*Winner* Clay Roberts, Florida–Combining a returning corps of players who play together outdoors and indoors, and then somehow mixing in a basket full of free agents from hither and yon, the Florida Tropics became a team with championship potential on both sides of the floor from Matchday One onward. Sure, Roberts had one of the best rosters in the MASL, but there were still plenty of questions to be answered. The biggest was defense, and Roberts got some high scoring players not known for their work in the defensive third to clamp down and play together. The Tropics finished 9-2 on the road, +87 in goal differential, and top-3 in both power play and penalty kill. Florida would be justified in feeling hardest done by the MASL shutdown; hopefully an internet coaching award serves as a cold salve.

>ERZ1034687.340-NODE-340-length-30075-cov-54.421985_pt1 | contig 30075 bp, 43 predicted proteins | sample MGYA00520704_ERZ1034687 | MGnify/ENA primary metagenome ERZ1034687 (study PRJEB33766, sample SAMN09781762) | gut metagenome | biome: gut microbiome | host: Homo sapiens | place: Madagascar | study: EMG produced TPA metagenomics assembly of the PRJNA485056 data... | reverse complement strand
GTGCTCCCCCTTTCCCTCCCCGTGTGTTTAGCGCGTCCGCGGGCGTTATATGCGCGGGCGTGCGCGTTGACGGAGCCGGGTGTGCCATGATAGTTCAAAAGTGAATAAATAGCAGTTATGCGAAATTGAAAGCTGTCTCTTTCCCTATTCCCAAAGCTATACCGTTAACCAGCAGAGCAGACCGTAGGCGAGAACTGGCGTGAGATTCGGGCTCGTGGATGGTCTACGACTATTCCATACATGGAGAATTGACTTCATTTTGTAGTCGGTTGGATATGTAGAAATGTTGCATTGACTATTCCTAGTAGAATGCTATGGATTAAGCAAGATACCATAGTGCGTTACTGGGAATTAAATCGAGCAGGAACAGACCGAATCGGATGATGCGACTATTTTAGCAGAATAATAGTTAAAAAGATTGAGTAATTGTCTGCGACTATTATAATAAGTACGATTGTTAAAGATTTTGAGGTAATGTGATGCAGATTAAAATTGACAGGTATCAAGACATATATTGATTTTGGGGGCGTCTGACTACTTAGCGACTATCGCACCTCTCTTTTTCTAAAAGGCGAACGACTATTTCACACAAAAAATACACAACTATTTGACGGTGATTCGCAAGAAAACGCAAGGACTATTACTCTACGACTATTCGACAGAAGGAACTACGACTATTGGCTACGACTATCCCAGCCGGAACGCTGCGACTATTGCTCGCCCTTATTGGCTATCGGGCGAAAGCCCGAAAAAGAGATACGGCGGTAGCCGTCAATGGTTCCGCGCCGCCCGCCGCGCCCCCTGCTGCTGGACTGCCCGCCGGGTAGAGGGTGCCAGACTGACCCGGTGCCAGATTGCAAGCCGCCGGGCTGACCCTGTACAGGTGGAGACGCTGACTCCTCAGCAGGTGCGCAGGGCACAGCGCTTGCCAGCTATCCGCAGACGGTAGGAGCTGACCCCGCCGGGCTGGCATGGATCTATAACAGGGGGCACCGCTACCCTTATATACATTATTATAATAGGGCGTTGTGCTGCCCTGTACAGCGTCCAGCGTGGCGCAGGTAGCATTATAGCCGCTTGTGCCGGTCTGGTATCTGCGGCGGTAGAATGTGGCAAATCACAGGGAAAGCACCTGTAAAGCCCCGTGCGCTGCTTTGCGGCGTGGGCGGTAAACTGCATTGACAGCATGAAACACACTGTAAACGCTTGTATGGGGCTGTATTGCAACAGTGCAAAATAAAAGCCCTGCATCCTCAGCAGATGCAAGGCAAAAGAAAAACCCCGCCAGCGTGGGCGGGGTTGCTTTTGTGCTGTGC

Nathan Dunn (Turf and Boards, The Blue Testament)
The 2019-20 MASL season involved some really impressive coaching. With such an exciting regular season coming to an unfortunate ending for all 17 teams, there were three coaches that stood above the rest.
I will also give special recognition to Orlando SeaWolves head coach Tom Traxler, as well as the league’s owners who stepped in to keep the team alive for the remainder of the season. While Traxler wasn’t able to lead the SeaWolves to success on the field, he sure did get a lot of respect throughout the league for taking over a SeaWolves team without a coach and without an owner after their previous owner abandoned the franchise. This was very much needed and it would not have looked good if the SeaWolves joined the Canada MetroStars in their abrupt yet predictable dissolution.